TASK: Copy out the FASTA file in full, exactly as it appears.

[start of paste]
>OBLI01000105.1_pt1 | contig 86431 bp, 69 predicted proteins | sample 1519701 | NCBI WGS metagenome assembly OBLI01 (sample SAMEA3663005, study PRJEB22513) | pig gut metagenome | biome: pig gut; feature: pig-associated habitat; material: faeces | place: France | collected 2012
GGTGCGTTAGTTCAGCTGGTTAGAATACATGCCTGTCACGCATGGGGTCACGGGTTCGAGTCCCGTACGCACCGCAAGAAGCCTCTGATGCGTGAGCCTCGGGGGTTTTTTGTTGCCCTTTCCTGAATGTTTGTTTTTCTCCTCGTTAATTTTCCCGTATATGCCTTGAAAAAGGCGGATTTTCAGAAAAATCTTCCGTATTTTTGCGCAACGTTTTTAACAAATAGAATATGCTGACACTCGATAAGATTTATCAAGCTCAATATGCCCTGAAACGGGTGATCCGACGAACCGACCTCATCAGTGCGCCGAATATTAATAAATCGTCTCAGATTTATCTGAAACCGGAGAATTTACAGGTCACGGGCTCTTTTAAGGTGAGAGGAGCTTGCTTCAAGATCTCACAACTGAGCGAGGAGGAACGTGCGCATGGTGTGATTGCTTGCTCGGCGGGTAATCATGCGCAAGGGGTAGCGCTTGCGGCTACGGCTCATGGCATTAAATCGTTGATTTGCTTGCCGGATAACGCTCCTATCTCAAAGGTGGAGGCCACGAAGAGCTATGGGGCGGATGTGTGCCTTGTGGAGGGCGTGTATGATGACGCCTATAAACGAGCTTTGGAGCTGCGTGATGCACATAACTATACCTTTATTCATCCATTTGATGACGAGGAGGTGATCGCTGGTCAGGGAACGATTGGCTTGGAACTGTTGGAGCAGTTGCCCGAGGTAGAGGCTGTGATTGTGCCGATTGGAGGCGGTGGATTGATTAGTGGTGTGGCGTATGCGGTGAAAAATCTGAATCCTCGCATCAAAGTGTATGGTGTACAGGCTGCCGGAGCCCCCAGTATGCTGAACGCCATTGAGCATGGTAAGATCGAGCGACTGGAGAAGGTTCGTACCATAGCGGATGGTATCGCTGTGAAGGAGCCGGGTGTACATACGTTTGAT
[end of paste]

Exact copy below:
>OBLI01000105.1_pt1 | contig 86431 bp, 69 predicted proteins | sample 1519701 | NCBI WGS metagenome assembly OBLI01 (sample SAMEA3663005, study PRJEB22513) | pig gut metagenome | biome: pig gut; feature: pig-associated habitat; material: faeces | place: France | collected 2012
GGTGCGTTAGTTCAGCTGGTTAGAATACATGCCTGTCACGCATGGGGTCACGGGTTCGAGTCCCGTACGCACCGCAAGAAGCCTCTGATGCGTGAGCCTCGGGGGTTTTTTGTTGCCCTTTCCTGAATGTTTGTTTTTCTCCTCGTTAATTTTCCCGTATATGCCTTGAAAAAGGCGGATTTTCAGAAAAATCTTCCGTATTTTTGCGCAACGTTTTTAACAAATAGAATATGCTGACACTCGATAAGATTTATCAAGCTCAATATGCCCTGAAACGGGTGATCCGACGAACCGACCTCATCAGTGCGCCGAATATTAATAAATCGTCTCAGATTTATCTGAAACCGGAGAATTTACAGGTCACGGGCTCTTTTAAGGTGAGAGGAGCTTGCTTCAAGATCTCACAACTGAGCGAGGAGGAACGTGCGCATGGTGTGATTGCTTGCTCGGCGGGTAATCATGCGCAAGGGGTAGCGCTTGCGGCTACGGCTCATGGCATTAAATCGTTGATTTGCTTGCCGGATAACGCTCCTATCTCAAAGGTGGAGGCCACGAAGAGCTATGGGGCGGATGTGTGCCTTGTGGAGGGCGTGTATGATGACGCCTATAAACGAGCTTTGGAGCTGCGTGATGCACATAACTATACCTTTATTCATCCATTTGATGACGAGGAGGTGATCGCTGGTCAGGGAACGATTGGCTTGGAACTGTTGGAGCAGTTGCCCGAGGTAGAGGCTGTGATTGTGCCGATTGGAGGCGGTGGATTGATTAGTGGTGTGGCGTATGCGGTGAAAAATCTGAATCCTCGCATCAAAGTGTATGGTGTACAGGCTGCCGGAGCCCCCAGTATGCTGAACGCCATTGAGCATGGTAAGATCGAGCGACTGGAGAAGGTTCGTACCATAGCGGATGGTATCGCTGTGAAGGAGCCGGGTGTACATACGTTTGAT